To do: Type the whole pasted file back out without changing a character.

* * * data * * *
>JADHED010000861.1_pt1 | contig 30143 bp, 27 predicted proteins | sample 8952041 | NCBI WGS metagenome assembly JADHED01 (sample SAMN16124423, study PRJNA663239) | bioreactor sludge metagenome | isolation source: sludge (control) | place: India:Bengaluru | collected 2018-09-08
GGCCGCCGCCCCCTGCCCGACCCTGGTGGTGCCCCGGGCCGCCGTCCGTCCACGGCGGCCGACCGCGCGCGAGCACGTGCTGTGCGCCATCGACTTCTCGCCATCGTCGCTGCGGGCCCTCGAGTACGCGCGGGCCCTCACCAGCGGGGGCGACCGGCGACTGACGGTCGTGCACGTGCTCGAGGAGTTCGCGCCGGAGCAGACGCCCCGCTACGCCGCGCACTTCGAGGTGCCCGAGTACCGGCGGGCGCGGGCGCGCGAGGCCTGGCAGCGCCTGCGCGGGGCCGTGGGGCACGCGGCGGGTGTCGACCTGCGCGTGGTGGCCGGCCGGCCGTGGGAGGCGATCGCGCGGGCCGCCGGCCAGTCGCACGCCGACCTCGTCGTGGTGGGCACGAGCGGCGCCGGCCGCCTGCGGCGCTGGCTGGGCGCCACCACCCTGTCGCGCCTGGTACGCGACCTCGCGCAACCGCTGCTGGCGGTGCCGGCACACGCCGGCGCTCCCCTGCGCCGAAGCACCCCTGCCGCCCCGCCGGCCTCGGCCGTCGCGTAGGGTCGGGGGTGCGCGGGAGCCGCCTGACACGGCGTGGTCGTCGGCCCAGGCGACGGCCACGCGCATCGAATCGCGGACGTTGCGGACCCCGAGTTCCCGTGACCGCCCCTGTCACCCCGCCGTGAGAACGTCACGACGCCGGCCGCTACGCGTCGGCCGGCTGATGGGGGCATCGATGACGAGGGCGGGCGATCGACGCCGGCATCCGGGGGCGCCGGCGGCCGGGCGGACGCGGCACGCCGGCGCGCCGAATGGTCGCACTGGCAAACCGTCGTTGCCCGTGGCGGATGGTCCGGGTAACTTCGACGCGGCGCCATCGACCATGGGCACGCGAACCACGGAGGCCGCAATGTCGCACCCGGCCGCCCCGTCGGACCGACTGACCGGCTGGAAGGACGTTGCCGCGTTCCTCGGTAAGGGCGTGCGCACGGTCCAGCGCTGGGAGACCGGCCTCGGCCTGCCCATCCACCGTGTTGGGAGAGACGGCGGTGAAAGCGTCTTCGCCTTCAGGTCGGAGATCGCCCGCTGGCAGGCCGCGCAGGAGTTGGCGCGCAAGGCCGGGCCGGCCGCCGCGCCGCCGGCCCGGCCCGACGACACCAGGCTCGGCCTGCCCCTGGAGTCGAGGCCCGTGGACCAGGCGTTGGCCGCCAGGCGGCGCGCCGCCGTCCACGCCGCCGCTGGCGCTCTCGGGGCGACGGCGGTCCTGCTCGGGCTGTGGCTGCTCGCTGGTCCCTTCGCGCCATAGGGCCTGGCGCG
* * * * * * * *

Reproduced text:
>JADHED010000861.1_pt1 | contig 30143 bp, 27 predicted proteins | sample 8952041 | NCBI WGS metagenome assembly JADHED01 (sample SAMN16124423, study PRJNA663239) | bioreactor sludge metagenome | isolation source: sludge (control) | place: India:Bengaluru | collected 2018-09-08
GGCCGCCGCCCCCTGCCCGACCCTGGTGGTGCCCCGGGCCGCCGTCCGTCCACGGCGGCCGACCGCGCGCGAGCACGTGCTGTGCGCCATCGACTTCTCGCCATCGTCGCTGCGGGCCCTCGAGTACGCGCGGGCCCTCACCAGCGGGGGCGACCGGCGACTGACGGTCGTGCACGTGCTCGAGGAGTTCGCGCCGGAGCAGACGCCCCGCTACGCCGCGCACTTCGAGGTGCCCGAGTACCGGCGGGCGCGGGCGCGCGAGGCCTGGCAGCGCCTGCGCGGGGCCGTGGGGCACGCGGCGGGTGTCGACCTGCGCGTGGTGGCCGGCCGGCCGTGGGAGGCGATCGCGCGGGCCGCCGGCCAGTCGCACGCCGACCTCGTCGTGGTGGGCACGAGCGGCGCCGGCCGCCTGCGGCGCTGGCTGGGCGCCACCACCCTGTCGCGCCTGGTACGCGACCTCGCGCAACCGCTGCTGGCGGTGCCGGCACACGCCGGCGCTCCCCTGCGCCGAAGCACCCCTGCCGCCCCGCCGGCCTCGGCCGTCGCGTAGGGTCGGGGGTGCGCGGGAGCCGCCTGACACGGCGTGGTCGTCGGCCCAGGCGACGGCCACGCGCATCGAATCGCGGACGTTGCGGACCCCGAGTTCCCGTGACCGCCCCTGTCACCCCGCCGTGAGAACGTCACGACGCCGGCCGCTACGCGTCGGCCGGCTGATGGGGGCATCGATGACGAGGGCGGGCGATCGACGCCGGCATCCGGGGGCGCCGGCGGCCGGGCGGACGCGGCACGCCGGCGCGCCGAATGGTCGCACTGGCAAACCGTCGTTGCCCGTGGCGGATGGTCCGGGTAACTTCGACGCGGCGCCATCGACCATGGGCACGCGAACCACGGAGGCCGCAATGTCGCACCCGGCCGCCCCGTCGGACCGACTGACCGGCTGGAAGGACGTTGCCGCGTTCCTCGGTAAGGGCGTGCGCACGGTCCAGCGCTGGGAGACCGGCCTCGGCCTGCCCATCCACCGTGTTGGGAGAGACGGCGGTGAAAGCGTCTTCGCCTTCAGGTCGGAGATCGCCCGCTGGCAGGCCGCGCAGGAGTTGGCGCGCAAGGCCGGGCCGGCCGCCGCGCCGCCGGCCCGGCCCGACGACACCAGGCTCGGCCTGCCCCTGGAGTCGAGGCCCGTGGACCAGGCGTTGGCCGCCAGGCGGCGCGCCGCCGTCCACGCCGCCGCTGGCGCTCTCGGGGCGACGGCGGTCCTGCTCGGGCTGTGGCTGCTCGCTGGTCCCTTCGCGCCATAGGGCCTGGCGCG